Researchers at the University of Washington have developed an app that could allow people to easily screen for pancreatic cancer simply by snapping a smartphone selfie.The app named ‘BiliScreen’ uses a smartphone camera, computer vision algorithms and machine learning tools to detect increased bilirubin levels in a person’s sclera, or the white part of the eye.
One of the earliest symptoms of pancreatic cancer, as well as other diseases, is jaundice, a yellow discoloration of the skin and eyes caused by a buildup of bilirubin in the blood.
In adults, the whites of the eyes are more sensitive than skin to changes in bilirubin levels, which can be an early warning sign for pancreatic cancer or hepatitis.
The ability to detect signs of jaundice when bilirubin levels are minimally elevated could enable an entirely new screening programme for at-risk individuals.
“The problem with pancreatic cancer is that by the time you’re symptomatic, it’s frequently too late,” said lead author Alex Mariakakis.
“The hope is that if people can do this simple test once a month—in the privacy of their own homes—some might catch the disease early enough to undergo treatment that could save their lives,” Mariakakis said in a statement released by the university.
In an initial clinical study of 70 people, the app—used in conjunction with a 3D printed box that controls the eye’s exposure to light—correctly identified cases of concern 89.7 per cent of the time, compared to the blood test currently used.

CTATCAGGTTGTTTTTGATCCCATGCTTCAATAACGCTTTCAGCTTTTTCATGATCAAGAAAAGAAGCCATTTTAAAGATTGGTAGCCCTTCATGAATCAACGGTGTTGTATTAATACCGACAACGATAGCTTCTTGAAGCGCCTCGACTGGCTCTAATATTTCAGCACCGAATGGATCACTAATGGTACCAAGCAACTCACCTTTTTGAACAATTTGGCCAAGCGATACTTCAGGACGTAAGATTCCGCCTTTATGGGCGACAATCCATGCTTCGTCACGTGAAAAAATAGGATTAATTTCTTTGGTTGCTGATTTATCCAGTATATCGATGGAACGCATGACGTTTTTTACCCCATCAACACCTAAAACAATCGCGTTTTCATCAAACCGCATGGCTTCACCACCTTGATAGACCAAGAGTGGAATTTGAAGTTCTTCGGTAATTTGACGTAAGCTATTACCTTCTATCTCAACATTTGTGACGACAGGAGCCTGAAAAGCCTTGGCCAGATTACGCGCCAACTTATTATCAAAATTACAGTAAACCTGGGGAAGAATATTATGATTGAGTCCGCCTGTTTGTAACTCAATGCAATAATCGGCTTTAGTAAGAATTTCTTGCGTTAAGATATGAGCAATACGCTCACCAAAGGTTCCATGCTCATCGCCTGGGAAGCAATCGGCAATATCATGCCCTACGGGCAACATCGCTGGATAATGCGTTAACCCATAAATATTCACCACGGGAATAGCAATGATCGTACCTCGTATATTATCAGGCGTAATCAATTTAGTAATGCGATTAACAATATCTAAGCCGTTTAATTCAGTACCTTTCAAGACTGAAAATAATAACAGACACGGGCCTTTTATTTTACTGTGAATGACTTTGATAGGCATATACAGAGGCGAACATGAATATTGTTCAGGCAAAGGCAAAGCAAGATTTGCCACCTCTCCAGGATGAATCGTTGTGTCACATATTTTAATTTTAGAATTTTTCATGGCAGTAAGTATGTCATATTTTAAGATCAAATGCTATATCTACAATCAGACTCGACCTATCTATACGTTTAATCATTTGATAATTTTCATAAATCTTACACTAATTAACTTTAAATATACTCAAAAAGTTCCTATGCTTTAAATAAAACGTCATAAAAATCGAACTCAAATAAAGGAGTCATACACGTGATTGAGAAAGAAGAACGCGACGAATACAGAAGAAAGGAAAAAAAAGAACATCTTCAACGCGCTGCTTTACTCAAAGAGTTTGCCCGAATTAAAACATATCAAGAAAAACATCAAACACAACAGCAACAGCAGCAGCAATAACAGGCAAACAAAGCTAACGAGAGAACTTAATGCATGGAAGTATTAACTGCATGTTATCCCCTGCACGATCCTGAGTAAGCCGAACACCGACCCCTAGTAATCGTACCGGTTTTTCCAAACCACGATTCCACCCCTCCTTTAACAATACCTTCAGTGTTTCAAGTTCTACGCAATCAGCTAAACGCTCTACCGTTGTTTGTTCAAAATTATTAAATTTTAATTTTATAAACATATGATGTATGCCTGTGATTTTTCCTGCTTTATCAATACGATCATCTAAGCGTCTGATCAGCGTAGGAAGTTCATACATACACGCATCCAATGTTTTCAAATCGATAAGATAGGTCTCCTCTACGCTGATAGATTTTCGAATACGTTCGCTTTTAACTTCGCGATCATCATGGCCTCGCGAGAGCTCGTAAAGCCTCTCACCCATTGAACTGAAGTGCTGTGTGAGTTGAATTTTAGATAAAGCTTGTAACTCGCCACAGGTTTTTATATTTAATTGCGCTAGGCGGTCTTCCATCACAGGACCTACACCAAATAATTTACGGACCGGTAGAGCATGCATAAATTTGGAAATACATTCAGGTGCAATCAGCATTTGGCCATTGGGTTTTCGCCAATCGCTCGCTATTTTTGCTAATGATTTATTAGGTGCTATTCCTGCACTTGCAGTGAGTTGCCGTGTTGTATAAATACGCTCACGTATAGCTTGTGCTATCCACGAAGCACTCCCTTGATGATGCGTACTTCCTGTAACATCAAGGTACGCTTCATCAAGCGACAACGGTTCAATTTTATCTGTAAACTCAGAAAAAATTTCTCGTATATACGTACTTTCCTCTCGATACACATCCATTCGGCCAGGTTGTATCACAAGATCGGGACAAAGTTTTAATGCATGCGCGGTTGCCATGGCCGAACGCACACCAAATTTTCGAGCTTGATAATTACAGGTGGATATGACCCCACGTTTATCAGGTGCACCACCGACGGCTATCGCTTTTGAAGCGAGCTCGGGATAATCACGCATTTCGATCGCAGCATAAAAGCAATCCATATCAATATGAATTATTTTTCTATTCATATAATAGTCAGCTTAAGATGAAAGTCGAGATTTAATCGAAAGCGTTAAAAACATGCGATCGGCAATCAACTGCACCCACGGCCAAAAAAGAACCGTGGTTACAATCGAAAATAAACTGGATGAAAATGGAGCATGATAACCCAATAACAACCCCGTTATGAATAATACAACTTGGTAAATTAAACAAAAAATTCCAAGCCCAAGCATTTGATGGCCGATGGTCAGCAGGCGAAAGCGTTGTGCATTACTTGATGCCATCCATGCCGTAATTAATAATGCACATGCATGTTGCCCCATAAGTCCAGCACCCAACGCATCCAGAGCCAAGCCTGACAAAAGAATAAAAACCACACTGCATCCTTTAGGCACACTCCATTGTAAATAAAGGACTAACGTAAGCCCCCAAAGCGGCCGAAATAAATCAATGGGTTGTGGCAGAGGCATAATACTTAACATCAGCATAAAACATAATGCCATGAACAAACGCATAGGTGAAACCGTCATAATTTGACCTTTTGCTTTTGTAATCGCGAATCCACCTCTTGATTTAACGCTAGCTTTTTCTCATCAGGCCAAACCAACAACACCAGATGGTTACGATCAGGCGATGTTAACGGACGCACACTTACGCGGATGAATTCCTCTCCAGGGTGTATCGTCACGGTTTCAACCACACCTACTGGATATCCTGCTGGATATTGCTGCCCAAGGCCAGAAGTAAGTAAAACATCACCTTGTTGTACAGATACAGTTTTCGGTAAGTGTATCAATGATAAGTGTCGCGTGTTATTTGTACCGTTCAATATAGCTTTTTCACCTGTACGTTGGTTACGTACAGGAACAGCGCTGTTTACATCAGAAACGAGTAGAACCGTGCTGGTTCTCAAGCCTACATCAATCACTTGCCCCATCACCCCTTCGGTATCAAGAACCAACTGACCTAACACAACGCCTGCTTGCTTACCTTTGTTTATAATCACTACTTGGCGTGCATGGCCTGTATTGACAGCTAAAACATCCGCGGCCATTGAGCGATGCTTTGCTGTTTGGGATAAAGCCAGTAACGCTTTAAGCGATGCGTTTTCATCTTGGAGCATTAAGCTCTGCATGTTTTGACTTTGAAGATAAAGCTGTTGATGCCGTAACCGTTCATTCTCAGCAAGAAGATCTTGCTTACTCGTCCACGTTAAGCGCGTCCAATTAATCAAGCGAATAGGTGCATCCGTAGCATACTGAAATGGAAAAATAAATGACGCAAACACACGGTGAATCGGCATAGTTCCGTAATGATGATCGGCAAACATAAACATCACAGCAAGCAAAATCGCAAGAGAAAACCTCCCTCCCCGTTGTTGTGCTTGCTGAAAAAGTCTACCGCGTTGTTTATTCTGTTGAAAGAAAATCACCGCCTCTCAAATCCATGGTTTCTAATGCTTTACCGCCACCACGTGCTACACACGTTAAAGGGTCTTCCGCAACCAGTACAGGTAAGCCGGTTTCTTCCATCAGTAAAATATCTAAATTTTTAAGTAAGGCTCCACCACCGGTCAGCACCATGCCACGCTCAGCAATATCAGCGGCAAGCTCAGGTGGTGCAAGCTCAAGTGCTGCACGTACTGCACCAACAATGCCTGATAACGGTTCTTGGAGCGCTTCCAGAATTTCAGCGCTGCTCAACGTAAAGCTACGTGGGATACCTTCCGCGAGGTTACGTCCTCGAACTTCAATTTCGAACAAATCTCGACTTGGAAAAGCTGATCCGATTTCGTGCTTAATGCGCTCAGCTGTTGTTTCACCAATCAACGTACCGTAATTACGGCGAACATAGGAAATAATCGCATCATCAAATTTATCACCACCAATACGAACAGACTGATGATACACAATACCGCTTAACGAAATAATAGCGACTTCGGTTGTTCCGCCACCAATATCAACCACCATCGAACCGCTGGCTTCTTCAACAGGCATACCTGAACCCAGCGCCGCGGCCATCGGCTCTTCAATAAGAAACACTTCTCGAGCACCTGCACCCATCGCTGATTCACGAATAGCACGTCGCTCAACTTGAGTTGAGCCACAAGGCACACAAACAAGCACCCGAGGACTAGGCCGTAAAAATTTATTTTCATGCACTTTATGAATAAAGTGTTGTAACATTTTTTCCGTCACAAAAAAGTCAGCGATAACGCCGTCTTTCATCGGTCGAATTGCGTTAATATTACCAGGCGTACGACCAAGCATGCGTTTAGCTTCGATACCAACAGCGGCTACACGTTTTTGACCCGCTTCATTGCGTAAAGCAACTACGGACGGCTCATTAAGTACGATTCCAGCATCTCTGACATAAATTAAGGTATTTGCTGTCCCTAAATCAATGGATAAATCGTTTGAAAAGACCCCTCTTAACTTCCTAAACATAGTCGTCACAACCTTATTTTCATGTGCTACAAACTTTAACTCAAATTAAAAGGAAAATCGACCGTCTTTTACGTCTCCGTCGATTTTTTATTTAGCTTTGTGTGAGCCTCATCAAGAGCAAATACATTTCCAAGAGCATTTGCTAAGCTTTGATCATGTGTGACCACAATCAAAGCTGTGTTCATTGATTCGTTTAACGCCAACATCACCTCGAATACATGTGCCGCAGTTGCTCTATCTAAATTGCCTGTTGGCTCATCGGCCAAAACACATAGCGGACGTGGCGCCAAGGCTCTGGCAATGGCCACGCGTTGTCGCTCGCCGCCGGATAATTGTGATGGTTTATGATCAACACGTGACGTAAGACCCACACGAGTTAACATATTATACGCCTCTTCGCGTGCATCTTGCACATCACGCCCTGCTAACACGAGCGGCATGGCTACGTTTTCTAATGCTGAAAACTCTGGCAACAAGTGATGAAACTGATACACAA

The new app has been described in a paper to be presented at Ubicomp 2017, the Association for Computing Machinery’s international joint conference on pervasive and ubiquitous computing to be held at Maui, Hawaii from September 11-15.
The blood test that doctors currently use to measure bilirubin levels—which is typically not administered to adults unless there is reason for concern—requires access to a health care professional and is inconvenient for frequent screening.
BiliScreen is designed to be an easy-to-use, non-invasive tool that could help determine whether someone ought to consult a doctor for further testing.
The researchers believe that beyond diagnosis, BiliScreen could also potentially ease the burden on patients with pancreatic cancer who require frequent bilirubin monitoring.
Picture courtesy: Alamy